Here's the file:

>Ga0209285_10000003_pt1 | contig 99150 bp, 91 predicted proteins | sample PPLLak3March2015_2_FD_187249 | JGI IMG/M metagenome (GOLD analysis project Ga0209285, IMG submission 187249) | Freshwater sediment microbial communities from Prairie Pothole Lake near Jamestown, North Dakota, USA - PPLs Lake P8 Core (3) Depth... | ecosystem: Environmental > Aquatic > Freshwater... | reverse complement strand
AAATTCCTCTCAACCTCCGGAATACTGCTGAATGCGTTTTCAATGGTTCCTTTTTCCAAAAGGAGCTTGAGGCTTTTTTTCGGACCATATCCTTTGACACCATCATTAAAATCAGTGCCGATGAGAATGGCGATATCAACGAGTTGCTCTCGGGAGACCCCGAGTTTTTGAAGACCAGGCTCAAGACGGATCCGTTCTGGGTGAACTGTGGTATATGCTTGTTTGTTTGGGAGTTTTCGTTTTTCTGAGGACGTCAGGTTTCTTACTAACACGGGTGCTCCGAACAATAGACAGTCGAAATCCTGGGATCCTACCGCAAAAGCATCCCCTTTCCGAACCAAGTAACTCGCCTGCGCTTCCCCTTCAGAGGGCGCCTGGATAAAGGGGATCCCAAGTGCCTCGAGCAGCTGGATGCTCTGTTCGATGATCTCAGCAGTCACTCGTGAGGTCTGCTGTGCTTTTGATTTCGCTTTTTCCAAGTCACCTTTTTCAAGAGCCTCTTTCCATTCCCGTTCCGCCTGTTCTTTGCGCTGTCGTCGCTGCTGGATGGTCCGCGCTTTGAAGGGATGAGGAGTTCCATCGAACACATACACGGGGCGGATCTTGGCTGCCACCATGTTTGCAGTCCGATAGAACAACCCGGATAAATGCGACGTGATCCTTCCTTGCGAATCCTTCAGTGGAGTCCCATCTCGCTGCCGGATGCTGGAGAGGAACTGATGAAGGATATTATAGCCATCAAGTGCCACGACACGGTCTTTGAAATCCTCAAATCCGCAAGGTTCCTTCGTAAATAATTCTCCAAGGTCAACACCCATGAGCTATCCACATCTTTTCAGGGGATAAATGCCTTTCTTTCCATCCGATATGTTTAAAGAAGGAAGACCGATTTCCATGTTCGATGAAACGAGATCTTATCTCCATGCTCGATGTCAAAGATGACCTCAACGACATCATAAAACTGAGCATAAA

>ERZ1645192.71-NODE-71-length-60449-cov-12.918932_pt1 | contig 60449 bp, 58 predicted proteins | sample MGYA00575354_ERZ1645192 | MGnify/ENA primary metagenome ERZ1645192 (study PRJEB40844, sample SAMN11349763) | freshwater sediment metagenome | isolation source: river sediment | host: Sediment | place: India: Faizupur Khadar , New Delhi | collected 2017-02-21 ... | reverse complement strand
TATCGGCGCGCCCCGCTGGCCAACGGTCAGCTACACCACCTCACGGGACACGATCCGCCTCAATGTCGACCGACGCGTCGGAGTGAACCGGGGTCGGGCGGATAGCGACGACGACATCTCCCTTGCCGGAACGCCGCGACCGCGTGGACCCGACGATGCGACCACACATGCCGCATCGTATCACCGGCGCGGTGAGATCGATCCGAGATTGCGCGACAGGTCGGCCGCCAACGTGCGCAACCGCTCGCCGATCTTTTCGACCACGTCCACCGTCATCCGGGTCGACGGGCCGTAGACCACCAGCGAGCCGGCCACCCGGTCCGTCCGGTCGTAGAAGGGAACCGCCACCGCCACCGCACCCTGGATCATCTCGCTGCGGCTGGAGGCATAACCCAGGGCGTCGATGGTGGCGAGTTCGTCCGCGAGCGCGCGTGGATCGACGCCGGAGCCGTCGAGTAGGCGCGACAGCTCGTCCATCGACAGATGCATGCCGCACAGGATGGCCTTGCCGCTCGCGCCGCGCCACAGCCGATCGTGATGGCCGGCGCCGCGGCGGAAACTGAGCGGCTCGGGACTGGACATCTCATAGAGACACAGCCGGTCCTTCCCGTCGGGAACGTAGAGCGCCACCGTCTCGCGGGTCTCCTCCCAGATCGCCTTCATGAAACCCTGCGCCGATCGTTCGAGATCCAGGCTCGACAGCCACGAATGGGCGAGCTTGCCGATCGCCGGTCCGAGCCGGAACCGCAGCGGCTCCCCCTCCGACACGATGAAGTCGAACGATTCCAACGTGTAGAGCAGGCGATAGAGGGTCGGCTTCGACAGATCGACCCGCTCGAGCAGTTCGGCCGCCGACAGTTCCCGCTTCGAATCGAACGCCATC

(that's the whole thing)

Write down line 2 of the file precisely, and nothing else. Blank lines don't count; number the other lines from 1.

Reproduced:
AAATTCCTCTCAACCTCCGGAATACTGCTGAATGCGTTTTCAATGGTTCCTTTTTCCAAAAGGAGCTTGAGGCTTTTTTTCGGACCATATCCTTTGACACCATCATTAAAATCAGTGCCGATGAGAATGGCGATATCAACGAGTTGCTCTCGGGAGACCCCGAGTTTTTGAAGACCAGGCTCAAGACGGATCCGTTCTGGGTGAACTGTGGTATATGCTTGTTTGTTTGGGAGTTTTCGTTTTTCTGAGGACGTCAGGTTTCTTACTAACACGGGTGCTCCGAACAATAGACAGTCGAAATCCTGGGATCCTACCGCAAAAGCATCCCCTTTCCGAACCAAGTAACTCGCCTGCGCTTCCCCTTCAGAGGGCGCCTGGATAAAGGGGATCCCAAGTGCCTCGAGCAGCTGGATGCTCTGTTCGATGATCTCAGCAGTCACTCGTGAGGTCTGCTGTGCTTTTGATTTCGCTTTTTCCAAGTCACCTTTTTCAAGAGCCTCTTTCCATTCCCGTTCCGCCTGTTCTTTGCGCTGTCGTCGCTGCTGGATGGTCCGCGCTTTGAAGGGATGAGGAGTTCCATCGAACACATACACGGGGCGGATCTTGGCTGCCACCATGTTTGCAGTCCGATAGAACAACCCGGATAAATGCGACGTGATCCTTCCTTGCGAATCCTTCAGTGGAGTCCCATCTCGCTGCCGGATGCTGGAGAGGAACTGATGAAGGATATTATAGCCATCAAGTGCCACGACACGGTCTTTGAAATCCTCAAATCCGCAAGGTTCCTTCGTAAATAATTCTCCAAGGTCAACACCCATGAGCTATCCACATCTTTTCAGGGGATAAATGCCTTTCTTTCCATCCGATATGTTTAAAGAAGGAAGACCGATTTCCATGTTCGATGAAACGAGATCTTATCTCCATGCTCGATGTCAAAGATGACCTCAACGACATCATAAAACTGAGCATAAA